Fama doubts modern finance, cost of capital estimates

BVWireIssue #174-2
March 8, 2017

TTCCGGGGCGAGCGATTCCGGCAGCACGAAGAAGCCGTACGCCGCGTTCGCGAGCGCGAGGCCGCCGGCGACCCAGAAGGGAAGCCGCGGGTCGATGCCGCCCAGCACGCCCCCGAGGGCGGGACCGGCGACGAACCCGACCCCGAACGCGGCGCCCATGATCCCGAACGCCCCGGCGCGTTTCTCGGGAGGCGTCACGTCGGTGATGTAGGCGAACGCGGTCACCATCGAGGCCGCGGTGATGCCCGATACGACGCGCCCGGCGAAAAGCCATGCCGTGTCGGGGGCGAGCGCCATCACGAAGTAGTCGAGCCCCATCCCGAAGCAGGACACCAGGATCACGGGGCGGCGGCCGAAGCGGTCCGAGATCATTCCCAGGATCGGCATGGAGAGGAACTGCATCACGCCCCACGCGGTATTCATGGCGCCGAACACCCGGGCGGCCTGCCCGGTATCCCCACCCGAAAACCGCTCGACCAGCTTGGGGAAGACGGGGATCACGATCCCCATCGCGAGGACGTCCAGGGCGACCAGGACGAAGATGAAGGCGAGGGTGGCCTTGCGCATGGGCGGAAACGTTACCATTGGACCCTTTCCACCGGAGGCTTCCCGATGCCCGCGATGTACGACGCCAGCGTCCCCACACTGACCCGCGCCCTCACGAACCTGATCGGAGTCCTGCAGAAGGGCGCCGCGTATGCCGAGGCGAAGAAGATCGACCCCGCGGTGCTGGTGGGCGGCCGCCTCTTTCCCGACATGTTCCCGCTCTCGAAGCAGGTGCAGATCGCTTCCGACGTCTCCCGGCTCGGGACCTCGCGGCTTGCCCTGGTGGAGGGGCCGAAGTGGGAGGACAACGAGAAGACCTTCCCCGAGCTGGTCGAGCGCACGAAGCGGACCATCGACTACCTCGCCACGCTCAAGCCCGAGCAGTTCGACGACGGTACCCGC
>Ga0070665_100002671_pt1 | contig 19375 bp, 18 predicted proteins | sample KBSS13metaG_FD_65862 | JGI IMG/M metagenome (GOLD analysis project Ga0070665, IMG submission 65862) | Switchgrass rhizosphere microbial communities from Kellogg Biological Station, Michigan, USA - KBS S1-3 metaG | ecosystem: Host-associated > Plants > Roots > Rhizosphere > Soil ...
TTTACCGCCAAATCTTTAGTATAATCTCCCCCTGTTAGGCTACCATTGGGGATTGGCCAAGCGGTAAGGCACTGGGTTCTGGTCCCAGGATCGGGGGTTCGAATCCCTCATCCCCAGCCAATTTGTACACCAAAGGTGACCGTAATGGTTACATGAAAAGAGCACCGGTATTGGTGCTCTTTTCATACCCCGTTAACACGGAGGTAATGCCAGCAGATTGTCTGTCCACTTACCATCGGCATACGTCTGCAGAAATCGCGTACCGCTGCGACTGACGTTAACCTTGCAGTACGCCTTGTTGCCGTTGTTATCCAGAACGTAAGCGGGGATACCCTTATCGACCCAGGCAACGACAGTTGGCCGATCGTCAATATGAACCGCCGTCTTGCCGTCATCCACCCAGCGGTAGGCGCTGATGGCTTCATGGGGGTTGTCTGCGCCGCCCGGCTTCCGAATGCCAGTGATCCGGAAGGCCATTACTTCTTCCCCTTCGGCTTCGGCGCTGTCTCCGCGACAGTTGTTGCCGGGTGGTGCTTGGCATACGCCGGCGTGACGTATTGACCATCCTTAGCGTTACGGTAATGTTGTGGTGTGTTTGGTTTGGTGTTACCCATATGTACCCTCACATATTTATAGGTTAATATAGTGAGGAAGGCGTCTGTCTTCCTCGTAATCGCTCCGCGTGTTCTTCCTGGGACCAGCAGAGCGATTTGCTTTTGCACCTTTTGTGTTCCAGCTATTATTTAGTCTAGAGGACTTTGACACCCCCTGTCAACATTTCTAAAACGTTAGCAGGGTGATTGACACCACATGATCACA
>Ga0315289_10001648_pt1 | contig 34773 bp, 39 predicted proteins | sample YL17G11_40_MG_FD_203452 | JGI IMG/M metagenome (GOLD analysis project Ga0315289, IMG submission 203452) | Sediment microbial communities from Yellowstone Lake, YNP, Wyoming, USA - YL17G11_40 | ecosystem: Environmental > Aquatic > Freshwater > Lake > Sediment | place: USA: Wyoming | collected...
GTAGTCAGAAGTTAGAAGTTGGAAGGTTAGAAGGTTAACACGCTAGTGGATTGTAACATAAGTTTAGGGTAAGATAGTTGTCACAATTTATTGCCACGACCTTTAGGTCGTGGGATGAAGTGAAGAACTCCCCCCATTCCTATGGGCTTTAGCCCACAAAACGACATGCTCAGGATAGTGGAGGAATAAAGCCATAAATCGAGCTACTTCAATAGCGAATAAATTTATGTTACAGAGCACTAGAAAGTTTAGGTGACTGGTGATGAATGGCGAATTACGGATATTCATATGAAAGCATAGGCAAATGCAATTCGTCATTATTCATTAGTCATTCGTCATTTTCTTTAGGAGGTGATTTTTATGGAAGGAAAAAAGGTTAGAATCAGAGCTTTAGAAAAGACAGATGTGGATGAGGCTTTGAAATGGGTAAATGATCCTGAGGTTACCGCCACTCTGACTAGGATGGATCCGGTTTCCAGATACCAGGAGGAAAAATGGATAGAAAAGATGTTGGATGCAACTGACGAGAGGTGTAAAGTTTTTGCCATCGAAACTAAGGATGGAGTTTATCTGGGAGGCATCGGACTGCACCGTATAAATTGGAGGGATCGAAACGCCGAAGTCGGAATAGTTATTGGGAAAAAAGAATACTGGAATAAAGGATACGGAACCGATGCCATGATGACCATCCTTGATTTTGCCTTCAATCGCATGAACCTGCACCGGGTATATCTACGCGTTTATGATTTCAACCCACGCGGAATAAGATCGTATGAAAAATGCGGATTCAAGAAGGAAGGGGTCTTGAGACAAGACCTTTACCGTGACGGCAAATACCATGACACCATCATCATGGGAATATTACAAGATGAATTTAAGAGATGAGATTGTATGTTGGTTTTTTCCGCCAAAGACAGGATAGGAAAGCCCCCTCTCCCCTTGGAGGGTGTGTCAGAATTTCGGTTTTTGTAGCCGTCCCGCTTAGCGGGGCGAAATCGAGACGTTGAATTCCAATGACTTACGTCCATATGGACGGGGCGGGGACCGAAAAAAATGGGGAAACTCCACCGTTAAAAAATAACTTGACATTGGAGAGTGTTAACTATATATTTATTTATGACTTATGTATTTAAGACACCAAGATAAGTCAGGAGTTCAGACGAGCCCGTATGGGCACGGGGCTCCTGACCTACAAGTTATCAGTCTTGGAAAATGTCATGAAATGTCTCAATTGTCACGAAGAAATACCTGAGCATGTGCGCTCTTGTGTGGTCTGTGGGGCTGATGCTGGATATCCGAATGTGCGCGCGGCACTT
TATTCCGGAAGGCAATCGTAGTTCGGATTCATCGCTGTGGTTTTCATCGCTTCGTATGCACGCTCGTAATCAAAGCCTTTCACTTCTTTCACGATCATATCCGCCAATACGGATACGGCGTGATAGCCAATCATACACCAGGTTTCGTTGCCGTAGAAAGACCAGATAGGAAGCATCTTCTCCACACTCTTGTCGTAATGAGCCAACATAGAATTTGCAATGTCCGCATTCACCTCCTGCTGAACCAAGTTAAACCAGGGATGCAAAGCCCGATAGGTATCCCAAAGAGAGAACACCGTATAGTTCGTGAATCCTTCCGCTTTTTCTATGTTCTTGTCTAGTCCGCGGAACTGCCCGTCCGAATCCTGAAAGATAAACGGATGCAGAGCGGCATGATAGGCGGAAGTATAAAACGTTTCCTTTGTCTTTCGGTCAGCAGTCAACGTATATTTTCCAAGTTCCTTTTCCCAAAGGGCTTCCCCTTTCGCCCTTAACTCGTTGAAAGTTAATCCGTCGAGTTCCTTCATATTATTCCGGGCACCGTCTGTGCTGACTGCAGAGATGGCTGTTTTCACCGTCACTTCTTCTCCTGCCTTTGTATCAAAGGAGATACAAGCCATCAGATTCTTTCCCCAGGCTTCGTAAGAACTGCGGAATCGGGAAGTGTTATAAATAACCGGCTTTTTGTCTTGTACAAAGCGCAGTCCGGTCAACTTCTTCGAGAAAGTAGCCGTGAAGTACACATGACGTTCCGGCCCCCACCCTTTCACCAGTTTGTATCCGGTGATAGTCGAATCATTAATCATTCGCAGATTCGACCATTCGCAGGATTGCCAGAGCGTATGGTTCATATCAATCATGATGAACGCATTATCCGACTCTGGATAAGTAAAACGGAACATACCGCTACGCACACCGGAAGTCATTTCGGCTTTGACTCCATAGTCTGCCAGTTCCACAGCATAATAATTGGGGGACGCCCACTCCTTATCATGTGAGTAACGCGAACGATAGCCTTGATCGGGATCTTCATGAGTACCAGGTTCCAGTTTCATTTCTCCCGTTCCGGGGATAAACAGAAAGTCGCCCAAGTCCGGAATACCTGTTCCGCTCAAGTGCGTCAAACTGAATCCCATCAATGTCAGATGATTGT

The “Father of Modern Finance,” Nobel laureate Eugene Fama (University of Chicago), known for his efficient markets hypothesis and empirical work related to asset pricing, says most asset‐pricing models have failed empirically. In a conversation with Joel Stern, chairman and CEO of Stern Value Management, Professor Fama says that estimating something as apparently simple as the cost of capital remains fraught with difficulty. He dismisses betas for individual stocks as “garbage,” and even industry betas are said to be unstable, “too dynamic through time.” What's more, he says that the wide range of estimates for the market risk premium—anywhere from 2% to 10%—casts doubt on their reliability and practical usefulness. He continues to defend the concept of “efficient markets,” while noting that empirically based asset pricing models such as his (and Ken French’s) “three‐factor” CAPM have produced much better results than the standard CAPM.

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